OPEC concerned on IEA oil market outlook
Some Opec member countries are concerned that revisions by the International Energy Agency for this year’s oil market outlook are contributing to price volatility, Opec delegates said yesterday, according to The Kuwait Times
"The IEA reports make changes to their numbers creating uncertainty in the oil market," said one senior delegate, quoted by the Kuwait Times. "This uncertainty makes a contribution to instability."
OPEC insiders were particularly perturbed about last week’s monthly IEA oil market report which revised down the outlook for global oil demand growth this year by 140,000 barrels a day to 1.5 million bpd, the Kuwait Time wrote.
In an editorial in last week’s oil market report, the IEA said OPEC could not stabilize oil prices at the top end of the $22-$28 range regardless of economic conditions.
"This does not help create a stable oil market," another Opec delegate said. Oil fell about $2 a barrel last week, partly, said traders, as a result of the IEA revisions, according to the Kuwait Times.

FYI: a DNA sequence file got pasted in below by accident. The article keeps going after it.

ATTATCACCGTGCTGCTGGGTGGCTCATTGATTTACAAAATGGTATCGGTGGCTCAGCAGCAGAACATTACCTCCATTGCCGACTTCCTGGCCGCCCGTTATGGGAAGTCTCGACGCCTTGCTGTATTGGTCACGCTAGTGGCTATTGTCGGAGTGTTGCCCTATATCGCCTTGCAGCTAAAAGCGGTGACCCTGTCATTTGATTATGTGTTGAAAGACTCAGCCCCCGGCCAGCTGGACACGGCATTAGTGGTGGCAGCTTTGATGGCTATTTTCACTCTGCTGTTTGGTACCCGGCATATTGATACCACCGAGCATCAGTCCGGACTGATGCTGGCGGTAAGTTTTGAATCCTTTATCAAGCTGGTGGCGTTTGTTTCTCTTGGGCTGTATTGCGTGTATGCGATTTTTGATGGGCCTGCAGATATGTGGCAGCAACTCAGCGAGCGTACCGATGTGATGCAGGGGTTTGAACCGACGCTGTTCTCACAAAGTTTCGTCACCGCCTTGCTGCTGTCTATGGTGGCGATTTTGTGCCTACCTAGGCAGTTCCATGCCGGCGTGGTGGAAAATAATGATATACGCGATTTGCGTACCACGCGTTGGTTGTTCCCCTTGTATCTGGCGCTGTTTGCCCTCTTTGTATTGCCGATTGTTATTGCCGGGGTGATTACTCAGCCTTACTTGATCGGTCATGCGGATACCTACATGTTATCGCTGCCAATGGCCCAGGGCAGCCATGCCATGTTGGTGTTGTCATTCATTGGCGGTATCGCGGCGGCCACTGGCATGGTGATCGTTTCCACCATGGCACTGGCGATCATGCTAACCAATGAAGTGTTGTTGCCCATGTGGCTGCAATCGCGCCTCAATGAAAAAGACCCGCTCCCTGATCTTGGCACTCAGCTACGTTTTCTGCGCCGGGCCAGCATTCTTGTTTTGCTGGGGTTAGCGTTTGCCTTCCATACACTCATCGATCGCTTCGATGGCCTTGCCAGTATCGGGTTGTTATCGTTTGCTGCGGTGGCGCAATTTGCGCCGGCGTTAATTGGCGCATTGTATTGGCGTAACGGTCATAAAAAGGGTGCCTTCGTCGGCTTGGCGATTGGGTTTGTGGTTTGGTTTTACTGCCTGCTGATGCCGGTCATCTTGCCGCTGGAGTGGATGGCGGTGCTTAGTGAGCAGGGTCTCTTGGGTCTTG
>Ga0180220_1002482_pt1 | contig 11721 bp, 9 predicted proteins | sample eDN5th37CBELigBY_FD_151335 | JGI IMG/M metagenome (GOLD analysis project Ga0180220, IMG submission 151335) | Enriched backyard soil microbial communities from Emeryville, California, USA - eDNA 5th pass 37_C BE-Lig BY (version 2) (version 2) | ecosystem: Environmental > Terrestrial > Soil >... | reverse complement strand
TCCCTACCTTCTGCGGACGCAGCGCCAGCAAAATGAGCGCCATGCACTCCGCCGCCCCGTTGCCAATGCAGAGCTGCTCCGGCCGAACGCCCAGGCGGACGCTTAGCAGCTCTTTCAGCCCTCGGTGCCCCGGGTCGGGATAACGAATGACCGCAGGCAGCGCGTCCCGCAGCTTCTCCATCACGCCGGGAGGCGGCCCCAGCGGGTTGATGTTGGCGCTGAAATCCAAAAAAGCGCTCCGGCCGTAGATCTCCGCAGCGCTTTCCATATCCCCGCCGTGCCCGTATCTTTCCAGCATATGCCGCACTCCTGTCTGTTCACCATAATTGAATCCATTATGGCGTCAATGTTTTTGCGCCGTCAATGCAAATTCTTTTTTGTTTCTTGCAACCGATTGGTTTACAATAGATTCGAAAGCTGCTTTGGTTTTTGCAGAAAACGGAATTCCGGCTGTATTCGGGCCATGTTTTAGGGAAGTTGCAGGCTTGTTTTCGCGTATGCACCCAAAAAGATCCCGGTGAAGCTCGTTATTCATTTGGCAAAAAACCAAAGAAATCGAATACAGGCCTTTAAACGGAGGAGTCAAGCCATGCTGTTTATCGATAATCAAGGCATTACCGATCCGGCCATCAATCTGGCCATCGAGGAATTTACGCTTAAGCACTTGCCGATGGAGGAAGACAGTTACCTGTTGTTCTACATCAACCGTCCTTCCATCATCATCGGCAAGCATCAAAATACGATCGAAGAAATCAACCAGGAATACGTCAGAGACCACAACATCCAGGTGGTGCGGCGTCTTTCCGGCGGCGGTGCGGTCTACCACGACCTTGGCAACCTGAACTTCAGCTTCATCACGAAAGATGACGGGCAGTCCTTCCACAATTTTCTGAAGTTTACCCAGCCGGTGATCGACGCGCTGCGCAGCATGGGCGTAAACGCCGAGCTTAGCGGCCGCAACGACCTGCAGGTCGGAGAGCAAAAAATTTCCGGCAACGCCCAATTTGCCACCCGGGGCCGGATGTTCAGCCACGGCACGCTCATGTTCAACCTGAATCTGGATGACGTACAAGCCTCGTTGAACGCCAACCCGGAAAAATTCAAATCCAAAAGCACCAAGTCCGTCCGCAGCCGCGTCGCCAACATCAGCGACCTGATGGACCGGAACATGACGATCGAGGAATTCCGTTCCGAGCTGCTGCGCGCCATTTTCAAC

But prices remain high, with Brent blend at $27 and the basket of Opec cruds used to gauge the market at $25 -- the middle of the group’s preferred $22-$28 price range.
The Paris-based agency, set up in 1974 to protect the interests of major oil consuming nations, said a slowdown in the world economy would mean less oil demand growth this year than previously expected.
On Monday OPEC's Sec. General Ali Rodriguez said to the press "There has been no consensus as yet on a possible output cut," the OPEC Secretary-General said. "We are analyzing the problem with slower world economic growth. It's too early to say."
But to some OPEC is considering a further output cut, press reports surfaced on Friday that Opec’s largest producer Saudi Arabia was leaning towards another production cut.
Signs that OPEC is considering another output cut also are helping keep prices up, traders have said to news agencies.
An important Gulf source said last week that another Opec reduction could come in March because inventories were growing and the outlook for demand growth was poor, reported a news agency
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